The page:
We encourage young recreational target archers to participate in competitions as soon as they are comfortable with the idea (and even before). We argue that competition fuels progress. Often times, however, we follow that up with the concept of personal best scores (PBs) and argue that they are really only competing with themselves.
So, why do we need those other people if we are only competing against ourselves?
There is, as is often the case, some truth in each claim, even if they contradict each other somewhat.
I am reminded of an experiment. Researchers asked cyclists to pedal stationary bikes as fast as they could and recorded their personal best records after several rounds of attempts. Despite the fact that the cyclists were sure, very sure, that they could go no faster, once they were put in a simulated race against a supposed competitor—which was really just an avatar set to their own best time—nearly all of them were able to beat their previous PBs.
Similar experiments have been repeated in the realms of academics, music, and art, with exactly the same result: individuals perform at a higher level when competing against external opponents than when working alone.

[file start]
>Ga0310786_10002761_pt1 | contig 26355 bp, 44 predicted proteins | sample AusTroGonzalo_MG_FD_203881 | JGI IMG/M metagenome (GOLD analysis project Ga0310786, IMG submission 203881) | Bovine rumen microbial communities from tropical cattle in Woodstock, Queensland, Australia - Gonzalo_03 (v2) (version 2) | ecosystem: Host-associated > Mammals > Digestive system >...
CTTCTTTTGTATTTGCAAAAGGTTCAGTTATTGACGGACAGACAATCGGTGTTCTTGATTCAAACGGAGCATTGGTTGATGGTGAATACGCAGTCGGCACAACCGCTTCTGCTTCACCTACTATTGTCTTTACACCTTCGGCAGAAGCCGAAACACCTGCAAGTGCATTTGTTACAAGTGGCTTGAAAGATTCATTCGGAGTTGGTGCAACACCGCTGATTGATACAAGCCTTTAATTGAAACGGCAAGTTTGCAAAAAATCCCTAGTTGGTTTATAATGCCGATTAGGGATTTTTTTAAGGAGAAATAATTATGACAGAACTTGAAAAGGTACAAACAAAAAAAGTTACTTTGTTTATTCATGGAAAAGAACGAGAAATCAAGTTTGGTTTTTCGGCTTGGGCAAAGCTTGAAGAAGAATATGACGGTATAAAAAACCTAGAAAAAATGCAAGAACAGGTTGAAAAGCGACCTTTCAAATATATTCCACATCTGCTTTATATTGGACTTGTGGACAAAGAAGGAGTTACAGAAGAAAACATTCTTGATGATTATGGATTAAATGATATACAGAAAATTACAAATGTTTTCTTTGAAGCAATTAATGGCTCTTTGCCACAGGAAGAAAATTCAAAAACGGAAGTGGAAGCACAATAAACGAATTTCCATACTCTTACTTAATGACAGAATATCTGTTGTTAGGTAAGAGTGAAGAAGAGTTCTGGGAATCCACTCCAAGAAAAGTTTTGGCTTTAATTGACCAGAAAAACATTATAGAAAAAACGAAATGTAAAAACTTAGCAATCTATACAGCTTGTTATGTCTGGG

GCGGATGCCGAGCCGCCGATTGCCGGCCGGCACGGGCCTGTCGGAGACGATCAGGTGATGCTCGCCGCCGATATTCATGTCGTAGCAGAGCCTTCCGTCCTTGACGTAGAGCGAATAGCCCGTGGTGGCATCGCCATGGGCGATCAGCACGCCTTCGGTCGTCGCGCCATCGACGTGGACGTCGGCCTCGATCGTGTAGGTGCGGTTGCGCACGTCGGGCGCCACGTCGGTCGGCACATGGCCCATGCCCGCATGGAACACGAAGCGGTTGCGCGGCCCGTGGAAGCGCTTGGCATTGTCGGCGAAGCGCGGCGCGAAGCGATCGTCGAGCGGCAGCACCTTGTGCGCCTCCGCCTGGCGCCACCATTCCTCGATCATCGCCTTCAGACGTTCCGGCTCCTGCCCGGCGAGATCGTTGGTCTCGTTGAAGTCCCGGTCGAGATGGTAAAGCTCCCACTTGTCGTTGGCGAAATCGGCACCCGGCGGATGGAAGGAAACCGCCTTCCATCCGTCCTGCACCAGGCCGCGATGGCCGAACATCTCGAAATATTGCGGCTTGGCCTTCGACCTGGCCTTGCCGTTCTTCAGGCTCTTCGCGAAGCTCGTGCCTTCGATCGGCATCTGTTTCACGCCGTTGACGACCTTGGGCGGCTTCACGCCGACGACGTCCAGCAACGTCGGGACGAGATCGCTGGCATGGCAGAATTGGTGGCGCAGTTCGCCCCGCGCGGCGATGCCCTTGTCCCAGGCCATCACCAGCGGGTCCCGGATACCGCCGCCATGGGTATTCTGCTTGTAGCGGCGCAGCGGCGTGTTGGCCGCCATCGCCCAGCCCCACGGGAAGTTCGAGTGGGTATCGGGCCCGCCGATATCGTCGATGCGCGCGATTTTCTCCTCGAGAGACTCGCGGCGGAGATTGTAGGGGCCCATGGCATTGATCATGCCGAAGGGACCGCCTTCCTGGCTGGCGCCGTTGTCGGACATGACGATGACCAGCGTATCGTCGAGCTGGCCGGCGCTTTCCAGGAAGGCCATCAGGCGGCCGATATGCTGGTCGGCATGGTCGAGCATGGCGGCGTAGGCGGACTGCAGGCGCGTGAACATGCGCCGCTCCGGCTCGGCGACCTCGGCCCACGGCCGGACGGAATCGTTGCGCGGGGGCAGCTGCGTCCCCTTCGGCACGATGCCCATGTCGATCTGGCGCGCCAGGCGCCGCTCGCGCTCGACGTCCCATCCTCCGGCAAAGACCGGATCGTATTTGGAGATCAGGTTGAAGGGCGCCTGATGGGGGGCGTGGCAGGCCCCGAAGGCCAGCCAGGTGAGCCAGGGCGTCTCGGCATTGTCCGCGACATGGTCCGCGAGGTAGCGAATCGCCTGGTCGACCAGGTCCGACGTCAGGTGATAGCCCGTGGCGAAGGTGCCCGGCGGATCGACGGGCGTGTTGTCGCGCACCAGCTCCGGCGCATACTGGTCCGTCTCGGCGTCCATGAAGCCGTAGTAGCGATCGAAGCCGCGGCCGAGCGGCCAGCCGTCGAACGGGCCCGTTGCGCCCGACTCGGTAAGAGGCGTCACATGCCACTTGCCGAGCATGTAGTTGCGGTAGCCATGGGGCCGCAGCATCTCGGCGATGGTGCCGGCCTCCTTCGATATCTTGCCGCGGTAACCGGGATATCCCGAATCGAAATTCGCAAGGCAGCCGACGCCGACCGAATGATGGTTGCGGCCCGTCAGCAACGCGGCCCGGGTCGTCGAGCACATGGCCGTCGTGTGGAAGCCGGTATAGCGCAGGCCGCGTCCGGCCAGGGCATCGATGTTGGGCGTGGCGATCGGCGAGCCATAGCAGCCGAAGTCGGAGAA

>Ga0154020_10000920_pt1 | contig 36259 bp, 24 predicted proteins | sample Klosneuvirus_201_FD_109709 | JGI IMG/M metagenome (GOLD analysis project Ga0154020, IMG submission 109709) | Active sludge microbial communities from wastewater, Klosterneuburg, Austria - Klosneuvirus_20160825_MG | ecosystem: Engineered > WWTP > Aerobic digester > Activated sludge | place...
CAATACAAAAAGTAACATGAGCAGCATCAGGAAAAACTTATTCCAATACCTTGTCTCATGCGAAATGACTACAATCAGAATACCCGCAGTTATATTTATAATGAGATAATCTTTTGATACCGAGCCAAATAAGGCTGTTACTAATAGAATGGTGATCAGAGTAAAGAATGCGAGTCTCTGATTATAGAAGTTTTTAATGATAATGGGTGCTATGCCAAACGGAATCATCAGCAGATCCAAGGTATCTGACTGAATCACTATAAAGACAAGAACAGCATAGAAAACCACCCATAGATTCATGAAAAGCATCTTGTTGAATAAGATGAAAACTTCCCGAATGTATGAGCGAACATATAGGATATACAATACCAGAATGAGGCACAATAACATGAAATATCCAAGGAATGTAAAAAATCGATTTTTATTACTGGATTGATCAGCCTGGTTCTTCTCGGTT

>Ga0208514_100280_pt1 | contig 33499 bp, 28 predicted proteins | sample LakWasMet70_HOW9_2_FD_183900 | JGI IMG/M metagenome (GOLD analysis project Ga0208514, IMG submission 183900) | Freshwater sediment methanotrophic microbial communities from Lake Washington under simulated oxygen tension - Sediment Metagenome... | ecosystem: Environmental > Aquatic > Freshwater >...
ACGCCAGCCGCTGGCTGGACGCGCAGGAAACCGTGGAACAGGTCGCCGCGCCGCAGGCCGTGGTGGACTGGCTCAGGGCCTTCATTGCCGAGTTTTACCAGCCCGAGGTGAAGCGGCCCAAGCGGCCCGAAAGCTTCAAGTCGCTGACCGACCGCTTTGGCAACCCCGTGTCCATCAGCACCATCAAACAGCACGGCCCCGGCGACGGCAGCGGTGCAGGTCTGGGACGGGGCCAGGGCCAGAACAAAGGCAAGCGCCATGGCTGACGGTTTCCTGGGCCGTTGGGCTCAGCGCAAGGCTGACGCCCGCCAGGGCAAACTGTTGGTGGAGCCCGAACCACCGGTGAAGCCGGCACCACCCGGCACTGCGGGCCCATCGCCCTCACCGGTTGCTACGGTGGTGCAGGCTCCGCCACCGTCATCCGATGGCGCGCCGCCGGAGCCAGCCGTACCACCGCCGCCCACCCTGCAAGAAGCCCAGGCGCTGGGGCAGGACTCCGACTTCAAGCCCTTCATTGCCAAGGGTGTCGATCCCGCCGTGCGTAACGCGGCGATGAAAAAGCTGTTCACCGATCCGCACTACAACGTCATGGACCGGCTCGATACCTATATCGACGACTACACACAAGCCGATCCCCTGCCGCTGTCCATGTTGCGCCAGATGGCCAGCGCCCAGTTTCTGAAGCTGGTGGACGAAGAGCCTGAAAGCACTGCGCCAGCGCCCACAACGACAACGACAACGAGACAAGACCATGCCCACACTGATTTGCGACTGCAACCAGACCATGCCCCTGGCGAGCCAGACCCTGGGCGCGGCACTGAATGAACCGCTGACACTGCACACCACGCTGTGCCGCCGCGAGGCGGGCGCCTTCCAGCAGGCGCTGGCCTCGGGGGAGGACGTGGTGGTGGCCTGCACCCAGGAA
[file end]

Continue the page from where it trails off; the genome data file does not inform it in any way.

So, the idea of competition spurring athletes to greater performances that they thought they could have is supported by research, but we still have to deal with students who look at competition the wrong way. These students follow their placements during a tournament. They are obsessed with the scores of those they perceive of as their opponents, and when we tell them “they are just competing against themselves” they stare in blank amazement at our utter stupidity.
The cure for unproductive competing is not personal best scores. Those are good indicators of progress, but maybe not good goals in and of themselves.
As coaches we need to train our charges in how to compete: how to avoid distractions such as mind games, how to focus on those things that will improve their scores, how avoid evaluating their shooting until they are done, etc.
We need to teach them about comfort zones (and how to avoid their effects), about what to focus upon (shot sequence, mental game, recovery programs, etc.), and how to respond to “failures” (as they perceive them). Competition needs to fuel better practices. (“If I am going to beat “so and so” I have to shoot in the <scoring zone> so how do I get there, what do I need to do in practice to make that a reality?)
I guess I am saying is if we just leave it up to the competitions to teach them about competing, we are doing the equivalent of expecting the bow and arrow to teach them how to shoot, our guidance being unnecessary. It can happen, but good coaching can reduce the time needed and the pain experienced when learning.